Some TV shows are relatively easy to pin to the page; I could flip you 700 words on why Countryfile makes me feel faintly ill and barely break a sweat. Others, though, are trickier to capture. Flowers, Channel 4’s new comedy-drama (its description, not mine), was screened over five consecutive nights this week past; and since the series’ end, which you may not yet have seen, was in its beginning, my hands are tied if I’m not to ruin it for you.
It was also odd, almost indescribably so. What began as the bastard child of Wes Anderson and Roald Dahl, arch, spiky and misanthropic, turned after four episodes into something more plangent and humane, as if Dahl had morphed into E Nesbit somewhere along the way. It didn’t always work. The sadness wrestled the comedy to the ground. Yet I can’t quite bring myself to describe it as a failure.
It began in a wood with a Jackanory-style voice-over: “From a weird reverie of dark revelation, Mr Grub woke up with a strange sensation . . .” There was talk of cawing collywobbles and scurrying dingle-baggles. But as a bearded figure placed a noose around his neck, the poem grew less bucolic. “In the sludge, just a few feet away, Mr Grub saw a plant that was quite out of place, a single buttercup on a pile of faeces . . . Mr Grub tore it up into a thousand pieces.” The noose pulled tight, after which we heard a loud crack: a branch breaking. The bearded figure lay on the ground, cursing. Gathering up his rope furtively, he headed indoors.
This was Maurice (Julian Barratt, on superb form), a children’s writer and the creator of the best-selling Grub books, on which he works with his adoring Japanese illustrator, Shun (Will Sharpe, also the series writer). Inside, we met his wife, Deborah (Olivia Colman, perfectly cast), a trombone teacher, and their grown-up children, Donald (Daniel Rigby), an “inventor”, and Amy (Sophia Di Martino), an artist. All five, we grasped in an instant, were like bumblebees in raspberry jam: trapped, unable to escape their nest, a rambling but decrepit picture-book house surrounded by fields and trees. They were, in fact, just like characters in a children’s story, child-men and child-women in a world that had once been enchanted but was now cursed, its very air filled with despair.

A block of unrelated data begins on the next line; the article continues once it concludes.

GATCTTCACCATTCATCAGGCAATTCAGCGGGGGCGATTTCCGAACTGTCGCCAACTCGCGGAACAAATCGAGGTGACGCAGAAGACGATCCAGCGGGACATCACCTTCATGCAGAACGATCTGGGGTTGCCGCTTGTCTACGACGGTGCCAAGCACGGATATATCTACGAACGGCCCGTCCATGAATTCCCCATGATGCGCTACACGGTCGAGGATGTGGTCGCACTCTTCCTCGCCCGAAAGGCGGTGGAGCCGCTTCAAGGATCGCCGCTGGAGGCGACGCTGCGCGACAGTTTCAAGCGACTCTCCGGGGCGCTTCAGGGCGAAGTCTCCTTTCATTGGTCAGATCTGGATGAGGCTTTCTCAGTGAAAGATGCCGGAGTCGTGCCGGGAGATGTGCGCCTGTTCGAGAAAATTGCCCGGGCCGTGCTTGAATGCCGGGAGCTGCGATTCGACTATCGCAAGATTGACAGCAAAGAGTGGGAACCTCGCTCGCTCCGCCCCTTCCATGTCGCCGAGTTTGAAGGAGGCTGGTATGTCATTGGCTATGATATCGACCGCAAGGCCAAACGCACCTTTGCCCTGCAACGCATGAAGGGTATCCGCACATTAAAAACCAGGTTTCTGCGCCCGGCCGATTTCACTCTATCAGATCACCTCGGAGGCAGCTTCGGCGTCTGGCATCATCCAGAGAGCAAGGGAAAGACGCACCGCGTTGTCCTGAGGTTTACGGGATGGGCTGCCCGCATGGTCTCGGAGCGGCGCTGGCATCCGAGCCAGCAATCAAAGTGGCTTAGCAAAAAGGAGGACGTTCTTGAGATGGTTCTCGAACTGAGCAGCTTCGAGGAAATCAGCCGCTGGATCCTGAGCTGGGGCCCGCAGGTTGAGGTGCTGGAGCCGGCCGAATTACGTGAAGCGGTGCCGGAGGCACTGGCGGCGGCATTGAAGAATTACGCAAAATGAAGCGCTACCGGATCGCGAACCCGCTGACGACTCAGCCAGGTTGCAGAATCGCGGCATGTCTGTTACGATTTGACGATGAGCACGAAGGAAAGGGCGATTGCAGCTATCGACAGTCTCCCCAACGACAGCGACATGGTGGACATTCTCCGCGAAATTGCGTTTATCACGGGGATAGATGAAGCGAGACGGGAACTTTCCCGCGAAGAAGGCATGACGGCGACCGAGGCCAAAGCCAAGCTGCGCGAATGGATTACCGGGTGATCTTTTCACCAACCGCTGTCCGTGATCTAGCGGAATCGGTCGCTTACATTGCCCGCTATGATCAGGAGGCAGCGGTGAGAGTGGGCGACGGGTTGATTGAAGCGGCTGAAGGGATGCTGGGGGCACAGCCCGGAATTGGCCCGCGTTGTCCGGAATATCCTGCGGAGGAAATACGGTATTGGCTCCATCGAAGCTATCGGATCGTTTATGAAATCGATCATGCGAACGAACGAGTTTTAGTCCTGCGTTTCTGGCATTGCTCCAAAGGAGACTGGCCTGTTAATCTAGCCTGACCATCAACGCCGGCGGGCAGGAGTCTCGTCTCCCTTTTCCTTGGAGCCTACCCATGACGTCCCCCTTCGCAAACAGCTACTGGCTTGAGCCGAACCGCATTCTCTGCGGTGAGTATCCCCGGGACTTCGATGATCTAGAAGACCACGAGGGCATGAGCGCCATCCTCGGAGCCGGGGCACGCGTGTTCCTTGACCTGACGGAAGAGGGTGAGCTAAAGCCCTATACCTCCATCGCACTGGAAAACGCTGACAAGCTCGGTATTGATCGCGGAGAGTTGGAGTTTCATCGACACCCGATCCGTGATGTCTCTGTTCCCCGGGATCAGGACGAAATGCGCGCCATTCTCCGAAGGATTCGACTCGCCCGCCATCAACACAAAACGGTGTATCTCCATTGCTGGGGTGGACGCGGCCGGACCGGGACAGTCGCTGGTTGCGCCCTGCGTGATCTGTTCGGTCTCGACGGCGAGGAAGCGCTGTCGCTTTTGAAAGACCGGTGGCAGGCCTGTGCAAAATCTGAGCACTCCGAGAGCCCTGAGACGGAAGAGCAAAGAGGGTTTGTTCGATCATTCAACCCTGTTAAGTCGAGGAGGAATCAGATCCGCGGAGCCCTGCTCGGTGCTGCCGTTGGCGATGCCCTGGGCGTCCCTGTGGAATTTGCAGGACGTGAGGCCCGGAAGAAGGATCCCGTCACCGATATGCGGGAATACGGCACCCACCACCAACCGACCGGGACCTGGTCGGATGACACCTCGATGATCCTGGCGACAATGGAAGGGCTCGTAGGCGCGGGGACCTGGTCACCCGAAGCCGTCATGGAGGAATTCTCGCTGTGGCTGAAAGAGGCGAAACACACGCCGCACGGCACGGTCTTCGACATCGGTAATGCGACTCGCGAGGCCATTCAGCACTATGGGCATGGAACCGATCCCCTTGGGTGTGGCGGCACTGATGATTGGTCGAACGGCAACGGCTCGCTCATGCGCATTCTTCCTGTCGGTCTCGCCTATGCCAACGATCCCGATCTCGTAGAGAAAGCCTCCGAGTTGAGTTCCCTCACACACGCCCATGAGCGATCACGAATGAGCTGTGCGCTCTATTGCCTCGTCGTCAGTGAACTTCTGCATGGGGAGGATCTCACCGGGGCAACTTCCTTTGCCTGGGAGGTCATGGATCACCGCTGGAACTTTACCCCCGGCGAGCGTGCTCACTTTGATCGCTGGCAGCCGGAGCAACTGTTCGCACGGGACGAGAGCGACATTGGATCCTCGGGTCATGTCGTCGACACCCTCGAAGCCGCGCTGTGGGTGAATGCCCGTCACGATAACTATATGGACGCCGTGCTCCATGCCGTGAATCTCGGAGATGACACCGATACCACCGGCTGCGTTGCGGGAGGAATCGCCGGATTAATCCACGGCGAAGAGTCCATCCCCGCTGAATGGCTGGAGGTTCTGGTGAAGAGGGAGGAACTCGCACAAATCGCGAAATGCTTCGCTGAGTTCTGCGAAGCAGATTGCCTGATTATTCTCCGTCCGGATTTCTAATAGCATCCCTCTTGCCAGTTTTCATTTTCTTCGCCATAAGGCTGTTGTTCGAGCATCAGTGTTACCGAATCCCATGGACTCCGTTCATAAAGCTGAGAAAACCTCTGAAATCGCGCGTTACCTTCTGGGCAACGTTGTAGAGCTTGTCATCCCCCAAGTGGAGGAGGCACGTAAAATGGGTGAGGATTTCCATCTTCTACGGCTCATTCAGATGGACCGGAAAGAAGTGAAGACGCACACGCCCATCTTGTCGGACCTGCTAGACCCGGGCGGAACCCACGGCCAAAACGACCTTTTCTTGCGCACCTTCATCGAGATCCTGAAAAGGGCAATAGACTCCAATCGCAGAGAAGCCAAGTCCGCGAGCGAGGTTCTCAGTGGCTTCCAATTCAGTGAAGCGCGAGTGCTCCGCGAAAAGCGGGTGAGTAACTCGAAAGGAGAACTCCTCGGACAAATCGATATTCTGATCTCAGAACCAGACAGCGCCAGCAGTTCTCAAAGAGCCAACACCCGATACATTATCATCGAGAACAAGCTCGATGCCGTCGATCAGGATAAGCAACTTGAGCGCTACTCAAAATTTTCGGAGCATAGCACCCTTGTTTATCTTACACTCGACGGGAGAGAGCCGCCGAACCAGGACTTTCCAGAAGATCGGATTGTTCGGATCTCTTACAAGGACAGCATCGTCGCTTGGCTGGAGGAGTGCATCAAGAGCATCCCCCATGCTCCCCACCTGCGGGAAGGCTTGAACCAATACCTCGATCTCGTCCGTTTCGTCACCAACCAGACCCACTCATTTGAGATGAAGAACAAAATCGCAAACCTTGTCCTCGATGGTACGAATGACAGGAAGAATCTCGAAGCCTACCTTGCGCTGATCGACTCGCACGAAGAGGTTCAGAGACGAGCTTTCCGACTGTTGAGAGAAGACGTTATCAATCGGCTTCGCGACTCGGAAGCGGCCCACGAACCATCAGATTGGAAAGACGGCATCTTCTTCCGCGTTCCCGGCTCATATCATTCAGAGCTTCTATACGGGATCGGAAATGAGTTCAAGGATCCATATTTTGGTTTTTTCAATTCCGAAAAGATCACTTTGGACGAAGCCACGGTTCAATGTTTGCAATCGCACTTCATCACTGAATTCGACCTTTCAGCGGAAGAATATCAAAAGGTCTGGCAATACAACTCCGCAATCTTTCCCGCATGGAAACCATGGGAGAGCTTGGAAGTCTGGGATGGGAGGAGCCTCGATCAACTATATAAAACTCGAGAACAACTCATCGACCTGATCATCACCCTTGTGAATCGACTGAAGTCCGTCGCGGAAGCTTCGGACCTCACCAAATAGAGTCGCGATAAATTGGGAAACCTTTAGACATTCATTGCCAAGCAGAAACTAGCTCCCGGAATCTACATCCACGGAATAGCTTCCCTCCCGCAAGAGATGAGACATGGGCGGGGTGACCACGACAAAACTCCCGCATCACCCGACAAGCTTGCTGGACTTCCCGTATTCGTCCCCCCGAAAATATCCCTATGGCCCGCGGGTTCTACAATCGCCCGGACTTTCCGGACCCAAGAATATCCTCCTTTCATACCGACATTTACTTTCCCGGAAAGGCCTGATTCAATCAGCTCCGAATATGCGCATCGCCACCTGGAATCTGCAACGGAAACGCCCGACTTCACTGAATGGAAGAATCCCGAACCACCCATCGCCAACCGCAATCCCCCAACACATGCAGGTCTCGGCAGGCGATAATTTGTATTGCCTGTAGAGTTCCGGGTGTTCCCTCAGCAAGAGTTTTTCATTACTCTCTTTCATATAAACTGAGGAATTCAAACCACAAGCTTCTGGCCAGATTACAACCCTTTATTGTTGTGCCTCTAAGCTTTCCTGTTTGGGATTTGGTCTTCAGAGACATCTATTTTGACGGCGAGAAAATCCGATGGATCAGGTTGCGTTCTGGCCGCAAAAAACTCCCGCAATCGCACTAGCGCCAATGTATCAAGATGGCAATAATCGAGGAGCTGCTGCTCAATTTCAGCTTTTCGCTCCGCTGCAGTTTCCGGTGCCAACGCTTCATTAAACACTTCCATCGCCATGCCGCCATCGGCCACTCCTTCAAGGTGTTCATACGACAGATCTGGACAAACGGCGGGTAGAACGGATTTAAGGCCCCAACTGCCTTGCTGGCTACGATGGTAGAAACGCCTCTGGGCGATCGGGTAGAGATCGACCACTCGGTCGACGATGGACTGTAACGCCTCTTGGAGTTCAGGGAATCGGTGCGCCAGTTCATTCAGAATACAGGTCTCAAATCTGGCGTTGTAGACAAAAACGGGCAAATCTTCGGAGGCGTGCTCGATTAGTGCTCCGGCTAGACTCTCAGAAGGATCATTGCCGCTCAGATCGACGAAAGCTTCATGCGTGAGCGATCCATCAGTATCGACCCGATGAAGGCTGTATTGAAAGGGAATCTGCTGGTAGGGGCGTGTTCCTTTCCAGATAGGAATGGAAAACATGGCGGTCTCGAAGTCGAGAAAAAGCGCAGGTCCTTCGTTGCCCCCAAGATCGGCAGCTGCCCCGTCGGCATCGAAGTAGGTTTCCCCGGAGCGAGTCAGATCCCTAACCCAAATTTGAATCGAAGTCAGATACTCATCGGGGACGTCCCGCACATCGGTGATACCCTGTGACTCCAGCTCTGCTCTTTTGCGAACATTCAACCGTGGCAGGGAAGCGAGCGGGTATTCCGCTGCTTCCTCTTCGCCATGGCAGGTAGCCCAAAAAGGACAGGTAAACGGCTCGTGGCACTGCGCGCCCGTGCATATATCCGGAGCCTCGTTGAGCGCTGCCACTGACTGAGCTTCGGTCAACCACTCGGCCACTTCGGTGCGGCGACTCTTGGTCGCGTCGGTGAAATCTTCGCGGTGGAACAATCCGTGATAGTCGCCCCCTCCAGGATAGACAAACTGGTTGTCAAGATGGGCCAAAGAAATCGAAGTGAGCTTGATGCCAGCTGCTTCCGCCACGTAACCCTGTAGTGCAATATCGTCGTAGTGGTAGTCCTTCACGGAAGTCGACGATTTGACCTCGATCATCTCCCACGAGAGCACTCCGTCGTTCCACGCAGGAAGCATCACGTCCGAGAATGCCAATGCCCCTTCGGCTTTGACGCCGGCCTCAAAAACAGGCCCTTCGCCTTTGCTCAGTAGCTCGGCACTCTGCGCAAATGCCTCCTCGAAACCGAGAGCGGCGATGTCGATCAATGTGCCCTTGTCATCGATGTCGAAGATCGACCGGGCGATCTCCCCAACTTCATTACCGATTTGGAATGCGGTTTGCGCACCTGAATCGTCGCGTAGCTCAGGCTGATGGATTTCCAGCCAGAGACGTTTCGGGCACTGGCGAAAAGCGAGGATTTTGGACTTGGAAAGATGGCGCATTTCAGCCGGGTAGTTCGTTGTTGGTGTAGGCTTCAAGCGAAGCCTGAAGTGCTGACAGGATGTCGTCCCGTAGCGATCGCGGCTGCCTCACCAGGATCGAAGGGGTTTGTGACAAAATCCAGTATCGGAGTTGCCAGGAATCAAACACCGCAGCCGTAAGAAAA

There were a few (nominally) funny bits. Donald, a prepubescent Professor Branestawm, claimed to be tweaking one of his inventions, but when the camera panned to his notebook, we saw only a Biro scribble. Amy wondered whether her nana had fallen while trying to reach her hatch: “She might have been hoarding another crow.” A neighbour revealed that she was trying to keep herself healthy with a combination of “kundalini and anal breathing”. There were several farcical misunderstandings to do with both language (Shun) and sex (everyone else). But these gags grew more scattered as the thing went on. By the time Maurice and Deborah were driving to a hotel in the Albatross – an old banger to which Donald had attached wings and an altimeter – I no longer had any laughter in me. The writing had grown so bleak.
This was about depression and how it might be survived. Sometimes there are good, if abidingly sad, reasons why people can’t, or won’t, grow up.
I won’t give you 700 words on Countryfile, though in the Guardian recently Simon Jenkins gave us even more than that, calling the series – his Sunday treat – TV’s most political show, on the grounds that its eight million viewers have it in their power to shape an election. But I will give you 70. I can’t stand it. Two words: Matt Baker. And another dozen or so: there is something so very North Face about it, by which I mean that we seem to see only the branded, idealised bits of the countryside. We certainly never step inside, or even clap eyes on, a farmhouse like the one owned by the hardscrabble Garrses in Happy Valley.
Even so, Jenkins is right. The Labour Party in particular underestimates the love many of its city-dwelling voters have for the moor and the field, the pheasant and the Herdwick, for green spaces generally. I remember telling Ed Miliband this crossly to his face at the height of the foot-and-mouth crisis – and look what happened to him.
This article appears in the 27 Apr 2016 issue of the New Statesman, The new fascism